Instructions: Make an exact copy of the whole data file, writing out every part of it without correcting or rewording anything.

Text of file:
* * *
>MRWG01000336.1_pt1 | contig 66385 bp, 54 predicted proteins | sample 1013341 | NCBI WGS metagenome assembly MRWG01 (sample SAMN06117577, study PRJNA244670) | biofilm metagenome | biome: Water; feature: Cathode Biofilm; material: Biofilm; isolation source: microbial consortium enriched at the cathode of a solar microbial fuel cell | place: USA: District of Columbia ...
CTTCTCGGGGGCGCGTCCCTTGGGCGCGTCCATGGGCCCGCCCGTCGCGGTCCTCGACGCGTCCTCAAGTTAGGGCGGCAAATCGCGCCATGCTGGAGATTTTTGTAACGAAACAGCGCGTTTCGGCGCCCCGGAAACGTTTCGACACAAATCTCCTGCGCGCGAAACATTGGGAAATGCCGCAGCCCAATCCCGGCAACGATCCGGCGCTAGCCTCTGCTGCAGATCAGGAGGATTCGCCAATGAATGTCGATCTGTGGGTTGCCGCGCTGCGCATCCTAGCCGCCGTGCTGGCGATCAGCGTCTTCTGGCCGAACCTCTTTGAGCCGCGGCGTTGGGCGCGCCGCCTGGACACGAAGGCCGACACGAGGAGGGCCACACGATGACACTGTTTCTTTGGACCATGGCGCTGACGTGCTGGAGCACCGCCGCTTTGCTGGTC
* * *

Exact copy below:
>MRWG01000336.1_pt1 | contig 66385 bp, 54 predicted proteins | sample 1013341 | NCBI WGS metagenome assembly MRWG01 (sample SAMN06117577, study PRJNA244670) | biofilm metagenome | biome: Water; feature: Cathode Biofilm; material: Biofilm; isolation source: microbial consortium enriched at the cathode of a solar microbial fuel cell | place: USA: District of Columbia ...
CTTCTCGGGGGCGCGTCCCTTGGGCGCGTCCATGGGCCCGCCCGTCGCGGTCCTCGACGCGTCCTCAAGTTAGGGCGGCAAATCGCGCCATGCTGGAGATTTTTGTAACGAAACAGCGCGTTTCGGCGCCCCGGAAACGTTTCGACACAAATCTCCTGCGCGCGAAACATTGGGAAATGCCGCAGCCCAATCCCGGCAACGATCCGGCGCTAGCCTCTGCTGCAGATCAGGAGGATTCGCCAATGAATGTCGATCTGTGGGTTGCCGCGCTGCGCATCCTAGCCGCCGTGCTGGCGATCAGCGTCTTCTGGCCGAACCTCTTTGAGCCGCGGCGTTGGGCGCGCCGCCTGGACACGAAGGCCGACACGAGGAGGGCCACACGATGACACTGTTTCTTTGGACCATGGCGCTGACGTGCTGGAGCACCGCCGCTTTGCTGGTC